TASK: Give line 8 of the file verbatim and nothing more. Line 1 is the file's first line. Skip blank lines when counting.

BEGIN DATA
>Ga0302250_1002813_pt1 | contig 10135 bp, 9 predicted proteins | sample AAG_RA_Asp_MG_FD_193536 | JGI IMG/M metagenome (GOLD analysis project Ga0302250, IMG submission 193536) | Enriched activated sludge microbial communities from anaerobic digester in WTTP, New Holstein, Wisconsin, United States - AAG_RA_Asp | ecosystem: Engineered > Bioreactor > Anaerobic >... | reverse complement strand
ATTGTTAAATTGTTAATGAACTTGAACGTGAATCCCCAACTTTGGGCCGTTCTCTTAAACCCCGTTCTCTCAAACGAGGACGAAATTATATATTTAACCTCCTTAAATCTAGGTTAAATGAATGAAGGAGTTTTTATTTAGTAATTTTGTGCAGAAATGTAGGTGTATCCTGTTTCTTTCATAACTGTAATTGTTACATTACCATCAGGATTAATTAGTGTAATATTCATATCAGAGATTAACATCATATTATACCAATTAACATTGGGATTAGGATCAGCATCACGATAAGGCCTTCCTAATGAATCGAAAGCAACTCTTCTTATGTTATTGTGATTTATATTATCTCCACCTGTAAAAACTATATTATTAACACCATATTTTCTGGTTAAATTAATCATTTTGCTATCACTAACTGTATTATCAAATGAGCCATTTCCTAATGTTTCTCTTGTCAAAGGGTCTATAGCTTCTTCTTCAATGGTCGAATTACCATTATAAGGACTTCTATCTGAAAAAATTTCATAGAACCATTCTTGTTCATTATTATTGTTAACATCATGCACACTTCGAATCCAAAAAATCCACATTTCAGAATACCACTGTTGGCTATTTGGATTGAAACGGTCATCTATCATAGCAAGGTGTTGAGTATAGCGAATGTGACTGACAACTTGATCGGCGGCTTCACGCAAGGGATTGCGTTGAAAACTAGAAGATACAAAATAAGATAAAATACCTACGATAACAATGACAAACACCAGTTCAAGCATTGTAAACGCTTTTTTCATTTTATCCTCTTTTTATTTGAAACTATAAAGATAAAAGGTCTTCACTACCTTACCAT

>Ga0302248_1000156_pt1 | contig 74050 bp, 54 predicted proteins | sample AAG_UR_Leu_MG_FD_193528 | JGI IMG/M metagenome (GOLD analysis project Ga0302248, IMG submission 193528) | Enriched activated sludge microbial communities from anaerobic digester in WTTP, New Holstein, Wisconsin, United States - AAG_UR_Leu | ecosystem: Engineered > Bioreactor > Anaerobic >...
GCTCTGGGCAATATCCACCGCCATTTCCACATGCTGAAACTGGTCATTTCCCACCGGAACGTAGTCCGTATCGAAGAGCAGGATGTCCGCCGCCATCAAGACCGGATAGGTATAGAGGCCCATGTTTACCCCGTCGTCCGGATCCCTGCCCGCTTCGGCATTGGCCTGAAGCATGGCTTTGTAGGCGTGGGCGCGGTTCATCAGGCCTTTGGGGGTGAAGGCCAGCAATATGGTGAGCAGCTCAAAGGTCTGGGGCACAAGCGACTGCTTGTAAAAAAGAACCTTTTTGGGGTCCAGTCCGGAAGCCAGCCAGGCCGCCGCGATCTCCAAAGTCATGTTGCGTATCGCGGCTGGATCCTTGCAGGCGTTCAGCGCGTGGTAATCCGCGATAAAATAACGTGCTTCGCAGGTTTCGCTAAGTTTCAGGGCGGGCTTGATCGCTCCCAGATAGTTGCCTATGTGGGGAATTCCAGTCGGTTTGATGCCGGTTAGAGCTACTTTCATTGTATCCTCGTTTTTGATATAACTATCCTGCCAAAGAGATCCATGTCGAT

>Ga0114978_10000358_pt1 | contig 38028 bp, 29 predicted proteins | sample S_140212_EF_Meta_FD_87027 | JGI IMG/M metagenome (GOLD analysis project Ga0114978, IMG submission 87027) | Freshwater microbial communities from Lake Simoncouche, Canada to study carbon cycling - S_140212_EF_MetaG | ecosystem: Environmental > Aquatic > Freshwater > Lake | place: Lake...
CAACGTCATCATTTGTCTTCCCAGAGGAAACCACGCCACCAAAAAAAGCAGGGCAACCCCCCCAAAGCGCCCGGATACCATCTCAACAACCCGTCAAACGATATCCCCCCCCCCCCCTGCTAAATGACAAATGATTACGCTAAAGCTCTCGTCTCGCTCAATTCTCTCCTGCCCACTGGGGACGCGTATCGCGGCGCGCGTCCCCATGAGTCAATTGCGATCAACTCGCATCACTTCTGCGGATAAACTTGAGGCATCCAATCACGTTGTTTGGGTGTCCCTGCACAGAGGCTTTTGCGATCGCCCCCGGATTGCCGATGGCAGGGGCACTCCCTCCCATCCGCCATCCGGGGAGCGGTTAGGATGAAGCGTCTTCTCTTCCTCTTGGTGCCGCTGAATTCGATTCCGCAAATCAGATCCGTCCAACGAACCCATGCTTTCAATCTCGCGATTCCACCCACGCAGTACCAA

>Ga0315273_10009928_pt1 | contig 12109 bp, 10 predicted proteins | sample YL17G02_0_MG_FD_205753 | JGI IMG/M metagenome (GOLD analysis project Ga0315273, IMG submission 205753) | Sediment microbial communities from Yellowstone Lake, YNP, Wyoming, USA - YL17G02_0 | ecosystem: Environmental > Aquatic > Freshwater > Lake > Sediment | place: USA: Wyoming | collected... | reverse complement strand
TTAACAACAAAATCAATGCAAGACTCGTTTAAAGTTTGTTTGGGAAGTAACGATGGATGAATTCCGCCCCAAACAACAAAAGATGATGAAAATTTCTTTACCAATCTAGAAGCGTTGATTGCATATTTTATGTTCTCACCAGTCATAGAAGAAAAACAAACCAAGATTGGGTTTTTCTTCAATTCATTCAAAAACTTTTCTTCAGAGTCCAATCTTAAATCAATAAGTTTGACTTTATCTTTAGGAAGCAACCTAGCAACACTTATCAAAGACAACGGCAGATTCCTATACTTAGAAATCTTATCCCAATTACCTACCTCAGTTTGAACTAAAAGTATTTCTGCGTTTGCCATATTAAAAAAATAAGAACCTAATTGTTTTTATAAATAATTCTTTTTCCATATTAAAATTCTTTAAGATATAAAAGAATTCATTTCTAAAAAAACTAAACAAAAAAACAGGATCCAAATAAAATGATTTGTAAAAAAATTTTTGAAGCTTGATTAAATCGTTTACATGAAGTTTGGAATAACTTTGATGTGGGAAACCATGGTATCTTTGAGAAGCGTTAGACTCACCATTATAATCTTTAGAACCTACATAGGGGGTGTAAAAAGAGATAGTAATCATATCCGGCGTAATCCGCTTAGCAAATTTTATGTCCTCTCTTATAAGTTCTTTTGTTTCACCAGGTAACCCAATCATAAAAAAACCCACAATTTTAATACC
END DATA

TTAACAACAAAATCAATGCAAGACTCGTTTAAAGTTTGTTTGGGAAGTAACGATGGATGAATTCCGCCCCAAACAACAAAAGATGATGAAAATTTCTTTACCAATCTAGAAGCGTTGATTGCATATTTTATGTTCTCACCAGTCATAGAAGAAAAACAAACCAAGATTGGGTTTTTCTTCAATTCATTCAAAAACTTTTCTTCAGAGTCCAATCTTAAATCAATAAGTTTGACTTTATCTTTAGGAAGCAACCTAGCAACACTTATCAAAGACAACGGCAGATTCCTATACTTAGAAATCTTATCCCAATTACCTACCTCAGTTTGAACTAAAAGTATTTCTGCGTTTGCCATATTAAAAAAATAAGAACCTAATTGTTTTTATAAATAATTCTTTTTCCATATTAAAATTCTTTAAGATATAAAAGAATTCATTTCTAAAAAAACTAAACAAAAAAACAGGATCCAAATAAAATGATTTGTAAAAAAATTTTTGAAGCTTGATTAAATCGTTTACATGAAGTTTGGAATAACTTTGATGTGGGAAACCATGGTATCTTTGAGAAGCGTTAGACTCACCATTATAATCTTTAGAACCTACATAGGGGGTGTAAAAAGAGATAGTAATCATATCCGGCGTAATCCGCTTAGCAAATTTTATGTCCTCTCTTATAAGTTCTTTTGTTTCACCAGGTAACCCAATCATAAAAAAACCCACAATTTTAATACC